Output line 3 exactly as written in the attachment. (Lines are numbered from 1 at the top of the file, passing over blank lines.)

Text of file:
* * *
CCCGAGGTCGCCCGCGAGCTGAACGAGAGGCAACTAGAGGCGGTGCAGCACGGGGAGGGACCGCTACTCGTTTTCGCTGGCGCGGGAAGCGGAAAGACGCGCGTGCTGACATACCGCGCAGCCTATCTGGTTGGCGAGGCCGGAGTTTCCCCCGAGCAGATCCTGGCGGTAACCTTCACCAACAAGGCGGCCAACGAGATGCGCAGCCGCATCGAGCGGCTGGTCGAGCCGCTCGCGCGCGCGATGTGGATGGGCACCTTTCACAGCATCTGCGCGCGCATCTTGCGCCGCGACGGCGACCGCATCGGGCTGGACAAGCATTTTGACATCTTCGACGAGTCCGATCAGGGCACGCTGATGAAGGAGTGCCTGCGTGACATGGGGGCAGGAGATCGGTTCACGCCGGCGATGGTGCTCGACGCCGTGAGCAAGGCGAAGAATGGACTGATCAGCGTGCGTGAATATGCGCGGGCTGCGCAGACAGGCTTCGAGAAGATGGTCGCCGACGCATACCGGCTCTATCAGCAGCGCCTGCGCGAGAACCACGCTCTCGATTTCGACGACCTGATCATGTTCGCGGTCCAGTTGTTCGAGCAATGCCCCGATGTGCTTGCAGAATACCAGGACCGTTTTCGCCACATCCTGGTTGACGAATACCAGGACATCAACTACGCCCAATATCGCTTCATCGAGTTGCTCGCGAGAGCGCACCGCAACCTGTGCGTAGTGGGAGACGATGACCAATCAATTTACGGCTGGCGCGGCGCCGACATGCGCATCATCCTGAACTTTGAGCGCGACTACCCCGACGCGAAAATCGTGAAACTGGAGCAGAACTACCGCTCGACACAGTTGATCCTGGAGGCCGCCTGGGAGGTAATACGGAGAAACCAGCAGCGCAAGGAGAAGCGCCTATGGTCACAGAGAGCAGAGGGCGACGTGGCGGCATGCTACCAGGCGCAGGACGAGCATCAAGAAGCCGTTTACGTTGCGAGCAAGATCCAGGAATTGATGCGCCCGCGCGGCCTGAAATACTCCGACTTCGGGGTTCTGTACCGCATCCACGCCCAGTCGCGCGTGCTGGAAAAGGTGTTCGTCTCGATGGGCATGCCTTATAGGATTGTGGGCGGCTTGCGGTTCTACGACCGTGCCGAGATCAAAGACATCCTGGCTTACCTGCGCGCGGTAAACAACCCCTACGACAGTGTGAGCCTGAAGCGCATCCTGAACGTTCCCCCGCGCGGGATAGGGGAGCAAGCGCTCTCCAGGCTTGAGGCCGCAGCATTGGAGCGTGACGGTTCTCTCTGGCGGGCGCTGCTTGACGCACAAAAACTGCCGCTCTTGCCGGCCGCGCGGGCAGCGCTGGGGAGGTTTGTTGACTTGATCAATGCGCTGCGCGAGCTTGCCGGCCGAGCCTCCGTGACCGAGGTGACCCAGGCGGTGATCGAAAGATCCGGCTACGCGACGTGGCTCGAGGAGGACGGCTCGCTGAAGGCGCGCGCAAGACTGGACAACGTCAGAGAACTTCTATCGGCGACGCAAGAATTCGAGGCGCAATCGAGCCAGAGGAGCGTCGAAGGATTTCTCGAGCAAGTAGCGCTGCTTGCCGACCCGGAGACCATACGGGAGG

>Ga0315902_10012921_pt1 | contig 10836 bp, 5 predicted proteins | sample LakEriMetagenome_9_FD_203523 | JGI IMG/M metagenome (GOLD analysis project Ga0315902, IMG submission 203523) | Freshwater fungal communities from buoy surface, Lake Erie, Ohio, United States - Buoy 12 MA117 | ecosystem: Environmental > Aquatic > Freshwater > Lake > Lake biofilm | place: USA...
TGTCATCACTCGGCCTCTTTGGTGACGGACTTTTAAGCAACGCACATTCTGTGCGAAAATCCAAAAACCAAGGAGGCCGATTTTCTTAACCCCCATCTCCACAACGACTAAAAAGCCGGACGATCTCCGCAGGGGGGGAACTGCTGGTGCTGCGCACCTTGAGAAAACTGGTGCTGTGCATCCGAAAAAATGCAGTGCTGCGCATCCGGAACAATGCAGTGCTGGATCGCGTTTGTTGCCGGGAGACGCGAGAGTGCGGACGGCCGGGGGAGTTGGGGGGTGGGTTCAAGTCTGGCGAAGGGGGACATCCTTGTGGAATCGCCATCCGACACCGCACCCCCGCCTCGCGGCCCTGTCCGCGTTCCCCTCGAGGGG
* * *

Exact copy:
TGTCATCACTCGGCCTCTTTGGTGACGGACTTTTAAGCAACGCACATTCTGTGCGAAAATCCAAAAACCAAGGAGGCCGATTTTCTTAACCCCCATCTCCACAACGACTAAAAAGCCGGACGATCTCCGCAGGGGGGGAACTGCTGGTGCTGCGCACCTTGAGAAAACTGGTGCTGTGCATCCGAAAAAATGCAGTGCTGCGCATCCGGAACAATGCAGTGCTGGATCGCGTTTGTTGCCGGGAGACGCGAGAGTGCGGACGGCCGGGGGAGTTGGGGGGTGGGTTCAAGTCTGGCGAAGGGGGACATCCTTGTGGAATCGCCATCCGACACCGCACCCCCGCCTCGCGGCCCTGTCCGCGTTCCCCTCGAGGGG